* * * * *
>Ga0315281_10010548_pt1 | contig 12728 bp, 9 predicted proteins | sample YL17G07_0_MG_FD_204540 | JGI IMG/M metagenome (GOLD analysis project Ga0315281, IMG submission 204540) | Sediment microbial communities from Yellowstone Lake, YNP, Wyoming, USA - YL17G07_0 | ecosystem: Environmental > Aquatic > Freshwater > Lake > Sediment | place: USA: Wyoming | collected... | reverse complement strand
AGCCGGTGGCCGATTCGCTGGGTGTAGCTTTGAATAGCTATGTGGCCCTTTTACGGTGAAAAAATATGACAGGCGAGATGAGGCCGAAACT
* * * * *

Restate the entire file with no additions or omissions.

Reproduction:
>Ga0315281_10010548_pt1 | contig 12728 bp, 9 predicted proteins | sample YL17G07_0_MG_FD_204540 | JGI IMG/M metagenome (GOLD analysis project Ga0315281, IMG submission 204540) | Sediment microbial communities from Yellowstone Lake, YNP, Wyoming, USA - YL17G07_0 | ecosystem: Environmental > Aquatic > Freshwater > Lake > Sediment | place: USA: Wyoming | collected... | reverse complement strand
AGCCGGTGGCCGATTCGCTGGGTGTAGCTTTGAATAGCTATGTGGCCCTTTTACGGTGAAAAAATATGACAGGCGAGATGAGGCCGAAACT